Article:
by Patrick Martin, Hannah Werman, and Emily Anagnostos
Baghdad’s political and physical security are facing grave threats from ISIS, the Sadrist demonstrators, and Iraq’s own politicians. Sadrist demonstrators stormed the Green Zone on May 20 and broke into major government buildings, including the facilities housing the Council of Ministers (CoM), Council of Representatives (CoR), and Prime Minister Haidar al-Abadi’s office, before Interior Ministry security forces ejected protestors. The chaos follows a significant increase in ISIS activity in Baghdad and the Baghdad Belts. Deadly attacks targeted civilians in northern Baghdad on May 11 and 17, prompting the Sadrist militia Saraya al-Salaam to briefly deploy across Baghdad’s Shi’a neighborhoods before Sadr ordered their withdrawal on May 18. ISIS’s activity is significantly increasing in Baghdad’s northern Belts area. The group launched spectacular attacks in the districts of Balad on May 12 and 13 and Dujail on May 21, and carried out a large attack aimed at damaging the Taji Gas Plant near Camp Taji on May 15. Increased ISIS activity in the northern Belts and Baghdad could deteriorate the security situation to levels not seen since late 2014.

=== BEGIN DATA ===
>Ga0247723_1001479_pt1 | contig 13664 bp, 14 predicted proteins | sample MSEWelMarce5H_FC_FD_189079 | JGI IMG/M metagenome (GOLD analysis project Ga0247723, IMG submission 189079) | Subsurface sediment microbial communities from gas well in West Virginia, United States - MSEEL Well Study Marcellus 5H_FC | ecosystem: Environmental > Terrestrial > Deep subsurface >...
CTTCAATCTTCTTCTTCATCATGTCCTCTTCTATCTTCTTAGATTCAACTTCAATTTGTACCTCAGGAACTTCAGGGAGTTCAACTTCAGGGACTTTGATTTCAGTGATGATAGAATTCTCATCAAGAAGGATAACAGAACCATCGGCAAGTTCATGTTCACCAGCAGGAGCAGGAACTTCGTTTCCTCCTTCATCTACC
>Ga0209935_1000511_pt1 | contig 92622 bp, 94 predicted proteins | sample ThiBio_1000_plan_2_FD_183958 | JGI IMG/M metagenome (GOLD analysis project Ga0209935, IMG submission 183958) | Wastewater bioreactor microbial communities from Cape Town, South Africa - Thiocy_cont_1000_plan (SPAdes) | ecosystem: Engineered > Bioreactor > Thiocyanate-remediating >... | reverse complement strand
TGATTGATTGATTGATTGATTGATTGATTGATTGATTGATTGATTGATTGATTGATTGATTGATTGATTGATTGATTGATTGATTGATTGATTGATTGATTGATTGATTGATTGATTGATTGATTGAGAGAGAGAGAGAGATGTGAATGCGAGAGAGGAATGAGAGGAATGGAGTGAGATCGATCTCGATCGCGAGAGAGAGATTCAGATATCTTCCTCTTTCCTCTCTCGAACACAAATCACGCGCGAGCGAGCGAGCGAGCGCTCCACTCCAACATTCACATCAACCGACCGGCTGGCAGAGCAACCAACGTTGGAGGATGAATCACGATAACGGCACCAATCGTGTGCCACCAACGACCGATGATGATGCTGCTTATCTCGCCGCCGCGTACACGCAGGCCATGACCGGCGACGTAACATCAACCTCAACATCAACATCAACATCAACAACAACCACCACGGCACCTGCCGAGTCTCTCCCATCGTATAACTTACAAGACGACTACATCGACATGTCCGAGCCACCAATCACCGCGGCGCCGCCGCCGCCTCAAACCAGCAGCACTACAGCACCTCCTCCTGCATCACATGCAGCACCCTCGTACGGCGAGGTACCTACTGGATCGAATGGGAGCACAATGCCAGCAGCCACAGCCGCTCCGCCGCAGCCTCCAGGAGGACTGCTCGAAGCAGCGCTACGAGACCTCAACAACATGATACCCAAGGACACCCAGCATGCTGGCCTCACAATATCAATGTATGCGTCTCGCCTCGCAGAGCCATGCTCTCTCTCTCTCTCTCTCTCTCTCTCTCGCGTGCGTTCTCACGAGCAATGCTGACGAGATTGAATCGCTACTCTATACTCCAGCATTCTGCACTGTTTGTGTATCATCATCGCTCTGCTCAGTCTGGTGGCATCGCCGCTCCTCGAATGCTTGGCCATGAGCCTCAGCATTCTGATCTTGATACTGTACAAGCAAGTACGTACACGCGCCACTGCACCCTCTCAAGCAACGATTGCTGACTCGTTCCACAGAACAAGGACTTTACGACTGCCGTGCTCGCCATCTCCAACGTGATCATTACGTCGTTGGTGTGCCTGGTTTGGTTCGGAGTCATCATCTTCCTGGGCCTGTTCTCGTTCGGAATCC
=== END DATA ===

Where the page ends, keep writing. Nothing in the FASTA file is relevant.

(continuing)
The deadly attacks indicate that ISIS is taking advantage of Iraq’s unstable political situation. ISIS has demonstrated intent to both exacerbate sectarian tensions and increase the possibility of intra-Shi’a conflict; its attacks have generated friction between the Sadrists, rival Iranian-backed proxy militias, and the Iraqi Security Forces (ISF).The Sadrists are exacerbating tensions by putting thousands of unruly demonstrators out on the streets against Iranian proxy militia forces and units from the Interior Ministry, controlled by the rival Badr Organization, who have little interest in seeing the Sadrists succeed. ISIS will have opportunities to increase its attack capabilities while the ISF and the Popular Mobilization are engaged in operations on multiple fronts, including recent successful operations which regained control over Rutba District on May 19 and the Ramadi-Jordan highway on May 20. However, both the ISF and Popular mobilization have also committed significant forces towards completing the encirclement of Fallujah and clearing ISIS from western Diyala Province. These efforts have required further forward deployments of Baghdad and southern-based security forces away from their bases in southern Iraq. Forces shifting in southern Iraq leaves the area vulnerable to a resurgence in ISIS attacks and opens avenues for ISIS to launch attacks into Baghdad from the South.